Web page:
Search involves visiting nodes in a tree in a systematic manner, and may or may not result into a visit to all nodes. When the search necessarily involved the examination of every vertex in the tree, it is called the traversal.
Traversing of a tree can be done in two ways.
- Depth first search or traversal.
- Breadth first search or traversal.
Depth first search:
In Depth first search, we begin with root as a start state, then some successor of the start state, then some successor of that state, then some successor of that and so on, trying to reach a goal state. One simple way to implement depth first search is to use a stack data structure consisting of root node as a start state.
If depth first search reaches a state S without successors, or if all the successors of a state S have been chosen (visited) and a goal state has not get been found, then it “backs up” that means it goes to the immediately previous state or predecessor formally, the state whose successor was ‘S’ originally.
To illustrate this let us consider the tree shown below.
Suppose S is the start and G is the only goal state. Depth first search will first visit S, then A, then D. But D has no successors, so we must back up to A and try its second successor, E. But this doesn’t have any successors either, so we back up to A again. But now we have tried all the successors of A and haven’t found the goal state G so we must back to ‘S’. Now ‘S’ has a second successor, B. But B has no successors, so we back up to S again and choose its third successor, C. C has one successor, F. The first successor of F is H, and the first of H is J. J doesn’t have any successors, so we back up to H and try its second successor. And that’s G, the only goal state.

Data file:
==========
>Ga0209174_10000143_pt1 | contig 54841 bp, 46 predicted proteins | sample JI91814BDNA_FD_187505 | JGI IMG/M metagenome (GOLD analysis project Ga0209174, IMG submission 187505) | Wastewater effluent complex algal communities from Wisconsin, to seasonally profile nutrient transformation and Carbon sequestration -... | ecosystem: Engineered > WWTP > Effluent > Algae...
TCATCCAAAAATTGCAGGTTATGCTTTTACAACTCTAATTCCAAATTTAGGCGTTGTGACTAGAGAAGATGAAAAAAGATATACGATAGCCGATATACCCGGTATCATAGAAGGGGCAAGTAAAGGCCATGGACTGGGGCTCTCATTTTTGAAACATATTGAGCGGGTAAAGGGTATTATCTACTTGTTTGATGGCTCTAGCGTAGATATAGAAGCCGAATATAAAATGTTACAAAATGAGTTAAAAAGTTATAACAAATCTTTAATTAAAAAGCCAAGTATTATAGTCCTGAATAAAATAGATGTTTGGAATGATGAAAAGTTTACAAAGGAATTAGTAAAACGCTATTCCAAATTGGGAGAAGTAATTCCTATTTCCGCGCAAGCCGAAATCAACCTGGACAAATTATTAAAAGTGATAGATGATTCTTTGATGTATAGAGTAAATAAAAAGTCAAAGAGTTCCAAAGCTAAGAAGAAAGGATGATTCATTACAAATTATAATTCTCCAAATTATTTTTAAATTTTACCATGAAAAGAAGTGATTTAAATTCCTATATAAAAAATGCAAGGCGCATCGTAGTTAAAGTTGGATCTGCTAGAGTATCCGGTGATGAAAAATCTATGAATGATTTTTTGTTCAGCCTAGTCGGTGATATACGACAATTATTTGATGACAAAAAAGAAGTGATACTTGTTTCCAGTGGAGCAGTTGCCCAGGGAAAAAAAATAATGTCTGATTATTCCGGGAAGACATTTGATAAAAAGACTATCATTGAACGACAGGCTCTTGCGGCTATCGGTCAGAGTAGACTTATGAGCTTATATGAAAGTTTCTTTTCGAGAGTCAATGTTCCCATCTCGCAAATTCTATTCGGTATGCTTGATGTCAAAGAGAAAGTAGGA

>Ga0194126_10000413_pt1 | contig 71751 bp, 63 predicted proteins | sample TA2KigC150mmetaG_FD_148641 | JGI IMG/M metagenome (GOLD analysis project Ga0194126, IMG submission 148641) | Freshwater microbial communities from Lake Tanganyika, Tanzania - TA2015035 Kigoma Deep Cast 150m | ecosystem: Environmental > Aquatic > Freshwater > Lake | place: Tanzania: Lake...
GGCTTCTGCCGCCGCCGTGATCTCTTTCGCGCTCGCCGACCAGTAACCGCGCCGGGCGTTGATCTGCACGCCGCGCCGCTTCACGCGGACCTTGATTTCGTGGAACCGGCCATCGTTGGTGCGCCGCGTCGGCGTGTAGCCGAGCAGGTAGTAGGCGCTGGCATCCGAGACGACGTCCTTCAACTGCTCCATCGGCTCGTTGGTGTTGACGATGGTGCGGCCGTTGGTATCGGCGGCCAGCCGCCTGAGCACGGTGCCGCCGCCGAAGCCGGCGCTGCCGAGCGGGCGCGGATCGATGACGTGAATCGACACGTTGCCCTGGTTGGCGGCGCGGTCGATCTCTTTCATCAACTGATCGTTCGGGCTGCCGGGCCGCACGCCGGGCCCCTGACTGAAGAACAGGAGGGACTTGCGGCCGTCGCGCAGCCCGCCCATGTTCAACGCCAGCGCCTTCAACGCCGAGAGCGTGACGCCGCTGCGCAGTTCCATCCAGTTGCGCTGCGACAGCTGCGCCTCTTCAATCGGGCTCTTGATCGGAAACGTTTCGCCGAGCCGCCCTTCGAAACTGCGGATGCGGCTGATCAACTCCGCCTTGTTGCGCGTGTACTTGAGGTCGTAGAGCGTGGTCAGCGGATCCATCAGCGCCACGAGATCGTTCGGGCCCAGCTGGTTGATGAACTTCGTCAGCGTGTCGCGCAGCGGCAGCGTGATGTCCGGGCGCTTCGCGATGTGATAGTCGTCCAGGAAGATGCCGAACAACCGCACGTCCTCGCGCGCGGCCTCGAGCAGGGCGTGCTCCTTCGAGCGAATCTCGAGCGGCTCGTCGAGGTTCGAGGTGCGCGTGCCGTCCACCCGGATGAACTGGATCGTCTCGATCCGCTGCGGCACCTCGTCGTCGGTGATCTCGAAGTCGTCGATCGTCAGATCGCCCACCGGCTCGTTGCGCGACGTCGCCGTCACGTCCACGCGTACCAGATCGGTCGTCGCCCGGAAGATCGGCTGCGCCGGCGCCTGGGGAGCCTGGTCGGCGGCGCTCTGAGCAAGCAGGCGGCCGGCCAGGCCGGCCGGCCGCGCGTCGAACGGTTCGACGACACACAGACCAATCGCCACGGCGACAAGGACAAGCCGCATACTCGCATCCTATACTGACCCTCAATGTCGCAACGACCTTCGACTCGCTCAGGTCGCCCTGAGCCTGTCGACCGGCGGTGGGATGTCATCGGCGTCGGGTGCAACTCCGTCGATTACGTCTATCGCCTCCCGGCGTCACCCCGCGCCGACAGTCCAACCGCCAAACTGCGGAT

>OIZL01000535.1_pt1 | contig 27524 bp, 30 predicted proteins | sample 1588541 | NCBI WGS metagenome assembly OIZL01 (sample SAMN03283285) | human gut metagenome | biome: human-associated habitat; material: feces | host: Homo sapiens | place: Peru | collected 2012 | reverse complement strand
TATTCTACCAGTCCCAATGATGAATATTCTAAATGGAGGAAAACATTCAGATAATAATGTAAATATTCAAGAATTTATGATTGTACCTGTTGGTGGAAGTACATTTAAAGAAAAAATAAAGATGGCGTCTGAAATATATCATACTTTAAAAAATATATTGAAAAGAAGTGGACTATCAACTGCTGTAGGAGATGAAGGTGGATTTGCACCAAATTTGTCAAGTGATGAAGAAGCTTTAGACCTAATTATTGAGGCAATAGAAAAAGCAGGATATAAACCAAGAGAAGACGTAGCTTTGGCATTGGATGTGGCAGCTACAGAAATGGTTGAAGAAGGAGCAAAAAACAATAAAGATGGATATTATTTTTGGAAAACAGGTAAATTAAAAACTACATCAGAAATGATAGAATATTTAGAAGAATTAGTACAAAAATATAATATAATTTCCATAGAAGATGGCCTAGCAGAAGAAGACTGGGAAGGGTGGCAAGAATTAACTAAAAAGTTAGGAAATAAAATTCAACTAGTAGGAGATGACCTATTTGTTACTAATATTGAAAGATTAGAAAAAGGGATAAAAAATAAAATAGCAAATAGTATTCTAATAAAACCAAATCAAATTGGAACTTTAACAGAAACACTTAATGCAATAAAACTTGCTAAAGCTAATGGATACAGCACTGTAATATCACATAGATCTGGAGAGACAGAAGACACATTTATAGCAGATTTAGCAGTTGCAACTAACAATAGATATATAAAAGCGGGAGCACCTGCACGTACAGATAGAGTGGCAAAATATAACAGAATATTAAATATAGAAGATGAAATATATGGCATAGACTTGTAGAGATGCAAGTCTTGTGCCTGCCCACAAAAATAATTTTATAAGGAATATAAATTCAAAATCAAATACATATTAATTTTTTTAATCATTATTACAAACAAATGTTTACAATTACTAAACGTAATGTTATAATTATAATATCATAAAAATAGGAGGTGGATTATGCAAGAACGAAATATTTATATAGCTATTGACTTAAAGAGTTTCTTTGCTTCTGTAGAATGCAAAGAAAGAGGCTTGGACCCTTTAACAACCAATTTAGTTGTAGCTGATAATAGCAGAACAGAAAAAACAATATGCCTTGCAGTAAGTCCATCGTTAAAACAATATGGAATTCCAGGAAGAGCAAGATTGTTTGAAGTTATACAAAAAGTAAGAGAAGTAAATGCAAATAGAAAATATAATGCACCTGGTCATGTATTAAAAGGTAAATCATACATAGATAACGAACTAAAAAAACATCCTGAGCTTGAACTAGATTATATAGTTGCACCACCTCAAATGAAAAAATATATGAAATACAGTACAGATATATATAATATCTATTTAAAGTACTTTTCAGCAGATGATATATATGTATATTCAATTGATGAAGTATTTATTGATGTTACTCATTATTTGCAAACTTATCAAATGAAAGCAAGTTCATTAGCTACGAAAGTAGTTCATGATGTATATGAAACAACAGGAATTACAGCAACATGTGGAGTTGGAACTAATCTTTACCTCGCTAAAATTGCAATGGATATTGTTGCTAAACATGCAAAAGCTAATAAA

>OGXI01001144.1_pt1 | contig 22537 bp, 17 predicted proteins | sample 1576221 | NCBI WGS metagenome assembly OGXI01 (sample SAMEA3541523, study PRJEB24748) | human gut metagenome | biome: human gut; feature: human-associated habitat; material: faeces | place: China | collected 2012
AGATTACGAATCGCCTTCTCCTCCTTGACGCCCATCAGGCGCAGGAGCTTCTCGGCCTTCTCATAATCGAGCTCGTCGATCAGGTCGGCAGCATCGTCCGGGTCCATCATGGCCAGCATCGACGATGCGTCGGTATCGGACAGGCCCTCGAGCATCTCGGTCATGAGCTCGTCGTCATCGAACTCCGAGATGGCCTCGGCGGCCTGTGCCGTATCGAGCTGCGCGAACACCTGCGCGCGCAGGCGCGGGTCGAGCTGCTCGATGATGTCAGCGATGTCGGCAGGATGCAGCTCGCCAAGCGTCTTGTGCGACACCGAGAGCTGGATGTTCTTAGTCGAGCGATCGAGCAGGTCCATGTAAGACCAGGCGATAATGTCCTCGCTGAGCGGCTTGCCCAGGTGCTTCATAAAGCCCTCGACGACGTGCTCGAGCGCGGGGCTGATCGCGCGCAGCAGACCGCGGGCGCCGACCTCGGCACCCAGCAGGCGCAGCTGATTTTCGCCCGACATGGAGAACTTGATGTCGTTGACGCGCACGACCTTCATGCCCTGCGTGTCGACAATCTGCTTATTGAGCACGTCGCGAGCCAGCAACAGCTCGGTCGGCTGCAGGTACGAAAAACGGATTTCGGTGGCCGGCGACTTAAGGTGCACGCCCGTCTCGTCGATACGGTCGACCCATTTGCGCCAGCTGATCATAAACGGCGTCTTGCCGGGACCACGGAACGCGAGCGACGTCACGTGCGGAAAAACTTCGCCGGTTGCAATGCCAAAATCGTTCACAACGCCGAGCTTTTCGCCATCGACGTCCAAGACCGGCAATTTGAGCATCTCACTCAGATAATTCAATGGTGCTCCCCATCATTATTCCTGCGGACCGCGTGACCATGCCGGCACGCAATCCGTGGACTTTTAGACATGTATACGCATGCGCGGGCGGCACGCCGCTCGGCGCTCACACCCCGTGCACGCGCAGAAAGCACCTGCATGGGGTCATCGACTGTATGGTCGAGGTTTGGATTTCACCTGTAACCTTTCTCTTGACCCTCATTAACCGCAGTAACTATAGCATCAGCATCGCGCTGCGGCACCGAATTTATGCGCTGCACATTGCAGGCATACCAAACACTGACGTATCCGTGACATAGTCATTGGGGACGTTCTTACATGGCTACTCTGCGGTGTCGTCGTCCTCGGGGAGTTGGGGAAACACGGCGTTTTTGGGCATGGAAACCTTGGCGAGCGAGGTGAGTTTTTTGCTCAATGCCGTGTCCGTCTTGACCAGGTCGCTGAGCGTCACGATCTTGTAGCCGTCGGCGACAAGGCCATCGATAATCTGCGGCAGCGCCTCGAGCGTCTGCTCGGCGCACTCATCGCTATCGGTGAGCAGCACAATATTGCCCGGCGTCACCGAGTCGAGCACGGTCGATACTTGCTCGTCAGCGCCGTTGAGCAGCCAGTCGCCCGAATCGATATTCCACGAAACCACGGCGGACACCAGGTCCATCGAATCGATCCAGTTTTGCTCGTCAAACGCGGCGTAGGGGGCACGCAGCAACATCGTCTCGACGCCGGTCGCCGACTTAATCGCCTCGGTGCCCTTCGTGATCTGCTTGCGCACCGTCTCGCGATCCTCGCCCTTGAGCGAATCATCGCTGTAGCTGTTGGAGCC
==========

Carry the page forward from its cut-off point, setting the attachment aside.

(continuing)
So the solution path to the goal is S, C, F, H and G and the states considered were in order S, A, D, E, B, C, F, H, J, G.
1. It works very fine when search graphs are trees or lattices, but can get struck in an infinite loop on graphs. This is because depth first search can travel around a cycle in the graph forever. To eliminate this keep a list of states previously visited, and never permit search to return to any of them.
2. We cannot come up with shortest solution to the problem.
Breadth first search:
Breadth-first search starts at root node S and “discovers” which vertices are reachable from S. Breadth-first search discovers vertices in increasing order of distance. Breadthfirst search is named because it visits vertices across the entire breadth.
To illustrate this let us consider the following tree:
Breadth first search finds states level by level. Here we first check all the immediate successors of the start state. Then all the immediate successors of these, then all the immediate successors of these, and so on until we find a goal node. Suppose S is the start state and G is the goal state. In the figure, start state S is at level 0; A, B and C are at level 1; D, e and F at level 2; H and I at level 3; and J, G and K at level 4.
So breadth first search, will consider in order S, A, B, C, D, E, F, H, I, J and G and then stop because it has reached the goal node.
Breadth first search does not have the danger of infinite loops as we consider states in order of increasing number of branches (level) from the start state.
One simple way to implement breadth first search is to use a queue data structure consisting of just a start state.
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